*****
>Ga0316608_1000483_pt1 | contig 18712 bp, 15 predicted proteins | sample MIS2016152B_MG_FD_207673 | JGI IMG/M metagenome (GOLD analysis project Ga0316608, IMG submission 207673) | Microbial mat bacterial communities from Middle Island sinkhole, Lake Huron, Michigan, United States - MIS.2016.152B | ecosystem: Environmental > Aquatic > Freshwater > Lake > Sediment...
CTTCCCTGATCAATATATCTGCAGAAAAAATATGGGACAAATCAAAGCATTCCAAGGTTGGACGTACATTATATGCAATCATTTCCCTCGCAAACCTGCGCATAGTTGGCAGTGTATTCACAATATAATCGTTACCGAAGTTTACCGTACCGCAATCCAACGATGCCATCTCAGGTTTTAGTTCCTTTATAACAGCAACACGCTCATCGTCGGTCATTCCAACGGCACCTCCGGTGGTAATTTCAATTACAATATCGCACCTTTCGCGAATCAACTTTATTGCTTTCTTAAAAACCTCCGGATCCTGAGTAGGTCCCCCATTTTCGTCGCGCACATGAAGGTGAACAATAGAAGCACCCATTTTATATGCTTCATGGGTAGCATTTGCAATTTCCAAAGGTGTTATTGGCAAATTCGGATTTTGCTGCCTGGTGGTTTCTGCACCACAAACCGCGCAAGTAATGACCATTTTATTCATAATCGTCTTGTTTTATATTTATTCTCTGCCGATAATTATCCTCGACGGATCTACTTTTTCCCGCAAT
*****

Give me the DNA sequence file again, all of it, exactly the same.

>Ga0316608_1000483_pt1 | contig 18712 bp, 15 predicted proteins | sample MIS2016152B_MG_FD_207673 | JGI IMG/M metagenome (GOLD analysis project Ga0316608, IMG submission 207673) | Microbial mat bacterial communities from Middle Island sinkhole, Lake Huron, Michigan, United States - MIS.2016.152B | ecosystem: Environmental > Aquatic > Freshwater > Lake > Sediment...
CTTCCCTGATCAATATATCTGCAGAAAAAATATGGGACAAATCAAAGCATTCCAAGGTTGGACGTACATTATATGCAATCATTTCCCTCGCAAACCTGCGCATAGTTGGCAGTGTATTCACAATATAATCGTTACCGAAGTTTACCGTACCGCAATCCAACGATGCCATCTCAGGTTTTAGTTCCTTTATAACAGCAACACGCTCATCGTCGGTCATTCCAACGGCACCTCCGGTGGTAATTTCAATTACAATATCGCACCTTTCGCGAATCAACTTTATTGCTTTCTTAAAAACCTCCGGATCCTGAGTAGGTCCCCCATTTTCGTCGCGCACATGAAGGTGAACAATAGAAGCACCCATTTTATATGCTTCATGGGTAGCATTTGCAATTTCCAAAGGTGTTATTGGCAAATTCGGATTTTGCTGCCTGGTGGTTTCTGCACCACAAACCGCGCAAGTAATGACCATTTTATTCATAATCGTCTTGTTTTATATTTATTCTCTGCCGATAATTATCCTCGACGGATCTACTTTTTCCCGCAAT